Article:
I forget how this was eventually sorted out. I think we were advised to e-mail regular support again and ask them to forward the e-mail to "bonuses and promotions." Suffice it to say that even once the correct party got the information it took another seven days for the tier match to go into effect. And during the intervening period none of us were getting our increased rake-back. It was costing us money, and costing WSOPcom action and any remaining credibility it might have had with its customers.

Then we found out the tier match was only good for a month.

It almost appeared that WSOPcom was doing its best to be so utterly incompetent that it forced its fuming customers back to its own bricks-and-mortar card rooms. Which is where I was a few weeks ago when a fellow grinder mentioned to me that the tier match was back on! It was again for a limited time, with the boost to rake-back applying for the calendar month in which it was granted plus the entire following month.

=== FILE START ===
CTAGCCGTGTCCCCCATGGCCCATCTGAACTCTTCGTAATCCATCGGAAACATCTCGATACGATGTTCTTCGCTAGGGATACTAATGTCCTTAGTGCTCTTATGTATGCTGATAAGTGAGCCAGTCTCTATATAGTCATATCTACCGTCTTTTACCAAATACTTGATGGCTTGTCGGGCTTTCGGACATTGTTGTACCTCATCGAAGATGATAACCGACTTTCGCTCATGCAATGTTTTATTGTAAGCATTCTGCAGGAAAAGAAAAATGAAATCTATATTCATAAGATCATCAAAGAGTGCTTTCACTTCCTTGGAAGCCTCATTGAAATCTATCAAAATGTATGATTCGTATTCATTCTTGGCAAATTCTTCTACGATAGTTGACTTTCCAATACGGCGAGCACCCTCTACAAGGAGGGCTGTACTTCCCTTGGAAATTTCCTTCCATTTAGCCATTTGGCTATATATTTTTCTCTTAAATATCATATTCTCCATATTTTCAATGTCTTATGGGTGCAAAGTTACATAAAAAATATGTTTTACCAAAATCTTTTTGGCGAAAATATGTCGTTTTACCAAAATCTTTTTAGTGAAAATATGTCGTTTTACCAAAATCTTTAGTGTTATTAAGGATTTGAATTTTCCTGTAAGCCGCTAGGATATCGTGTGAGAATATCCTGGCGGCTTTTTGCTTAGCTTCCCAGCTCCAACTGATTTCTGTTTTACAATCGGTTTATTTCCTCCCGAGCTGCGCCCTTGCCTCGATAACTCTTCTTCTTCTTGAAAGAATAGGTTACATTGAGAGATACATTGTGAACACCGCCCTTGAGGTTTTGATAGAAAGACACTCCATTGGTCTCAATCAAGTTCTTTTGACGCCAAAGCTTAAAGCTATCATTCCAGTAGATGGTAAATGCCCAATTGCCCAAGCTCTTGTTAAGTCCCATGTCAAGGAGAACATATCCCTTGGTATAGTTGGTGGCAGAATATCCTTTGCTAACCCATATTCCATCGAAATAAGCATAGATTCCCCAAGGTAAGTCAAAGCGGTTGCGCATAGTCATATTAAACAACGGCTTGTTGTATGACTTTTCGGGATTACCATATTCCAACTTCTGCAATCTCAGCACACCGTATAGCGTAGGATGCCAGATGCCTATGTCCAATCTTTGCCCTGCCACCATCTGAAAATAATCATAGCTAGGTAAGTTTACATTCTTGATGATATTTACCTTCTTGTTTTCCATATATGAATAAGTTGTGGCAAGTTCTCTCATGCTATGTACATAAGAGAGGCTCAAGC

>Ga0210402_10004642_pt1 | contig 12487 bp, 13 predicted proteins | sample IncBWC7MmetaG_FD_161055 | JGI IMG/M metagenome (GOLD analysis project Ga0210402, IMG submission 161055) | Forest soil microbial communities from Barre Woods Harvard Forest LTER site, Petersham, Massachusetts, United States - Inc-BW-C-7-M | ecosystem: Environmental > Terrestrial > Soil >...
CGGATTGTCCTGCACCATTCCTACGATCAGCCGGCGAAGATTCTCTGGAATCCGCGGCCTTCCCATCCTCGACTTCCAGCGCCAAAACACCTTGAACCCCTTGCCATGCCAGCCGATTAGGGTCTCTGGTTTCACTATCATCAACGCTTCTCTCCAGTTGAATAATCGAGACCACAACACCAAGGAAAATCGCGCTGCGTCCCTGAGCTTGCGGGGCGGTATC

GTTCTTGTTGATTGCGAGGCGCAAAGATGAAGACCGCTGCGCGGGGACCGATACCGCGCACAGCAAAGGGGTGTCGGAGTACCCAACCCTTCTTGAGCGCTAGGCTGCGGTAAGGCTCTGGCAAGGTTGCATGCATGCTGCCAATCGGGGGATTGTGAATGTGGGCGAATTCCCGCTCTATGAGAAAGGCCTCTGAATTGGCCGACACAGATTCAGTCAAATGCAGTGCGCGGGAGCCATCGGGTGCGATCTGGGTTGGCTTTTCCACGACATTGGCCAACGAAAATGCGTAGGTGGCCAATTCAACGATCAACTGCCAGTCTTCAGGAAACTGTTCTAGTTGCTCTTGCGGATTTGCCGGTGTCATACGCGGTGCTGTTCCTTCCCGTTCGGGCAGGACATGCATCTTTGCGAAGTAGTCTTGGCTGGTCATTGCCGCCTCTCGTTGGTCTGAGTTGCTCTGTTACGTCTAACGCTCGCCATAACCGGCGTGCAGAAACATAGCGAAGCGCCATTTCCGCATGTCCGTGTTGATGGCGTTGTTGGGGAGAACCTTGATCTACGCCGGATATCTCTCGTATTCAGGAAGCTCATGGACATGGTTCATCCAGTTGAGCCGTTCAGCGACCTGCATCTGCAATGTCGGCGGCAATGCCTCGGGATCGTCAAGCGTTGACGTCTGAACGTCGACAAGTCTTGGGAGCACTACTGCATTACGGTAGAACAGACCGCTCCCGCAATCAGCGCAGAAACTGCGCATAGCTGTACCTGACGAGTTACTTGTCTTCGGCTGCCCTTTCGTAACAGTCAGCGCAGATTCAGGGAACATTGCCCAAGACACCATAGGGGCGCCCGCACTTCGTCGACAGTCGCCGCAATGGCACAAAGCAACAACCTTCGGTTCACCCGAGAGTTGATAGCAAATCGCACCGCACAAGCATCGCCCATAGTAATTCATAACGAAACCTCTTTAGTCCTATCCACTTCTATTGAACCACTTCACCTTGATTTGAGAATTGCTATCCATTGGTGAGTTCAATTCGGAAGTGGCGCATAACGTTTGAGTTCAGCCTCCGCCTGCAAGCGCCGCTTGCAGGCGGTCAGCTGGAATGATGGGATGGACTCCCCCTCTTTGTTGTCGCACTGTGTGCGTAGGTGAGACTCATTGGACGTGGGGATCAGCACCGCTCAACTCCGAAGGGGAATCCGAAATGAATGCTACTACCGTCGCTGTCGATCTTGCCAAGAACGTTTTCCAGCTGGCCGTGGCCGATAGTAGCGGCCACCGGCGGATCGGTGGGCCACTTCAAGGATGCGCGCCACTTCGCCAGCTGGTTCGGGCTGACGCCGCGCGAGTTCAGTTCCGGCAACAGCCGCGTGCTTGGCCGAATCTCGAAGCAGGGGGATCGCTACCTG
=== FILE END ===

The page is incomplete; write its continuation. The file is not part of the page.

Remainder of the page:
Being something of a nit, I e-mailed in my request for a tier match a few minutes after midnight, June 1st.

I won't reproduce all the e-mail exchanges since some of you may have just eaten, but here are the salient details and a few excerpts.

June 1st: I requested a tier match and sent all required information.

I got a response within a few hours which I will include in full because it hopefully demonstrates I'm not making this up, plus getting such a speedy response is something of a record.

Hey Meowlzebub,

Thanks for contacting us; my name is Brandon and I'll be helping you today.

I understand you would like to have your status matched with your Total Rewards Account.